The last 24 hours also saw a record increase in the number of deaths with 30 people succumbing to the virus, including 23 in Kabul, two in Herat, two in Khost , and one each in the provinces of Balkh, Faryab and Helmand.
The total death toll of the country stands at 357, while the addition of 45 new recovered cases in the last 24 hours, bringing the total recovered patients to 1,875.
New cases were reported in the provinces of Kabul (313), Khost (128), Herat (94), Kandahar (79), Nimroz (49), Nangarhar (18), Farah (17), Samangan (14), Zabul (12), Parwan (11), Jawzjan (9), eight each in Nuristan and Panjshir, seven each in Kunar and Balkh, six each in Badakhshan and Helmand, four in Ghor and one in Logar. .
The MoPH announced that they tested 1,427 suspected samples from 19 provinces during the day.
More than 37 Afghan, including at least 24 security officials, have been killed and dozens have been wounded as the government starts trying to finalise the venue and timeline of the intra-Afghan peace dialogue.
The conflict-riddled country is trying to accelerate the start of the talks amidst an unofficial ceasefire since the end of the three-day truce on Eid Al-Fitr.
Massive offensives were seen at checkpoints in the northern Badakhshan province and the southern Zabul province.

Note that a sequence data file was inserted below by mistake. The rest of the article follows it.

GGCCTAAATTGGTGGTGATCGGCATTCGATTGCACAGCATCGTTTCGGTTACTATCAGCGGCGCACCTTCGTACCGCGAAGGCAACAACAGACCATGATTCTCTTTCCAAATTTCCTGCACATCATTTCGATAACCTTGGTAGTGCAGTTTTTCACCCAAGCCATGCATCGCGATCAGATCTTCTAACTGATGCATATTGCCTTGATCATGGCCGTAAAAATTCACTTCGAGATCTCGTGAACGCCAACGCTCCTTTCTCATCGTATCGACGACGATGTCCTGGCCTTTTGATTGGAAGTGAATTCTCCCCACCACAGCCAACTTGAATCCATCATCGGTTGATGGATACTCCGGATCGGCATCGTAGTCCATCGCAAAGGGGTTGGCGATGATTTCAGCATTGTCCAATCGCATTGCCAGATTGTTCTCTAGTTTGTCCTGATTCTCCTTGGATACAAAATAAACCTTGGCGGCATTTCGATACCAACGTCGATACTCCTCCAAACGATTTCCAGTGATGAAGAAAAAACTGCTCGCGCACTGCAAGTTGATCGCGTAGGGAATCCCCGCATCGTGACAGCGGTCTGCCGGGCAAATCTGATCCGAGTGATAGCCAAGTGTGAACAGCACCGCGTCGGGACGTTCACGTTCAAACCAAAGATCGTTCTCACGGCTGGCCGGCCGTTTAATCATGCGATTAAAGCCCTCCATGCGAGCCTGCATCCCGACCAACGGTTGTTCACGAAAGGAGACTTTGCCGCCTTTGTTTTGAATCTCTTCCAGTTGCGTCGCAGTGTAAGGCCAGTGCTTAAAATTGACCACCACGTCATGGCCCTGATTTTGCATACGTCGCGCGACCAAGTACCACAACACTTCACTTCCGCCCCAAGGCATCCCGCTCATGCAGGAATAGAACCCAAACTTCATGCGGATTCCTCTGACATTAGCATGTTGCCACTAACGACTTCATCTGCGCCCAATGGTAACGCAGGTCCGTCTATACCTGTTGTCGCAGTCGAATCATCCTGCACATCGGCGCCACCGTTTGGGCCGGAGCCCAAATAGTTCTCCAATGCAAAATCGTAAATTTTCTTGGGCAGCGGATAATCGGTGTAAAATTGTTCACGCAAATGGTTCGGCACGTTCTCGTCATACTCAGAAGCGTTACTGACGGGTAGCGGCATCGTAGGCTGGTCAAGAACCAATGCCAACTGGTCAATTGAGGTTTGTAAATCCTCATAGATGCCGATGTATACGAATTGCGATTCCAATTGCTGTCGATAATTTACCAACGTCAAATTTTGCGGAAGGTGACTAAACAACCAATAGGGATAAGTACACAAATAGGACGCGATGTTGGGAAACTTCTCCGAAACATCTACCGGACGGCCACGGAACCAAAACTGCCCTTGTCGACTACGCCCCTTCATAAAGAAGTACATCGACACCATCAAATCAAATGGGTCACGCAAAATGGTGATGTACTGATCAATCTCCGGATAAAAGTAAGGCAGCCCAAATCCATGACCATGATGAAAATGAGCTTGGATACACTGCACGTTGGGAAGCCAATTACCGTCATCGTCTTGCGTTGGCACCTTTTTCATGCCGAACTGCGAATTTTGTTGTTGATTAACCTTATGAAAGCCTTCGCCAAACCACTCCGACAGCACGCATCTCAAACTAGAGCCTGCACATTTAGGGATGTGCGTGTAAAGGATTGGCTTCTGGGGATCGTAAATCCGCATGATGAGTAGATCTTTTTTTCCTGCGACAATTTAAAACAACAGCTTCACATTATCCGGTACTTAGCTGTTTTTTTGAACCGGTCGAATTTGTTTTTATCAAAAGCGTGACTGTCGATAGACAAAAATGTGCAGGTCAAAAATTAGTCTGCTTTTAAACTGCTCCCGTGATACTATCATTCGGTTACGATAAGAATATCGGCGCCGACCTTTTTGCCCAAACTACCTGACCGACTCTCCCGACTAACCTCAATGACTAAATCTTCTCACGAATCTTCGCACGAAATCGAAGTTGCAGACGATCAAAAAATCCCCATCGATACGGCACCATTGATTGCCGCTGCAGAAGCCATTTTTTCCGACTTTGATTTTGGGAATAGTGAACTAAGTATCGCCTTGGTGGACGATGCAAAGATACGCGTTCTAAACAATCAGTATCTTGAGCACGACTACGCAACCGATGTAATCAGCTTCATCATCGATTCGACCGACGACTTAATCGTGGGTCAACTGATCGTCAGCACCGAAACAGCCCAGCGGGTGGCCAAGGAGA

In Badakhshan, a local commander of the Afghan police was killed along with 10 other personnel when their car went over a roadside mine.
Following similar patterns, 10 more police officers were killed in Zabul after getting ambushed by militants.
In Guldara district of Kabul, gunmen killed three police officers at a security checkpoint in the Dasht-e Naseri area.
The spike in militant activities has not gone unnoticed as it comes during a time when the U.S. and the Afghan government are trying to bolster the talks.
The Taliban has not claimed responsibility for any of these attacks, yet the Ministry of Interior and local officials have attributed some of them to the group, including the Kabul attack.
The U.S. military also carried out two airstrikes against Taliban fighters in Kandahar and Farah last week.
A spokesman for the Maidan Wardak governor’s office said the ‘Taliban’ had killed four members of a family, including a tribal elder, on Friday.
The incident happened in Chak district where gunmen shot the elder, his wife, son and grandson.
The Taliban denied involvement and said the “people were killed close to a government checkpoint.”
The Organisation of Islamic Cooperation (OIC) delivered the first batch of emergency medical aid to combat the Coronavirus in Afghanistan.
OIC’s ambassador arrived at Kabul International Airport with the 57 aid parcels containing disposable medical masks, N95 masks and protective clothing for medical staff in quarantine facilities.
The OIC Council of Ministers Executive Committee recently adopted resolutions to mobilise Emergency Assistance to support member states’ campaigns to combat COVID-19 pandemic.
Meanwhile, Islamic Solidarity Fund (ISF), a subsidiary OIC aimed at supporting the least developed members in their response to COVID-19, has also delivered a first tranche of emergency financial assistance to Afghanistan.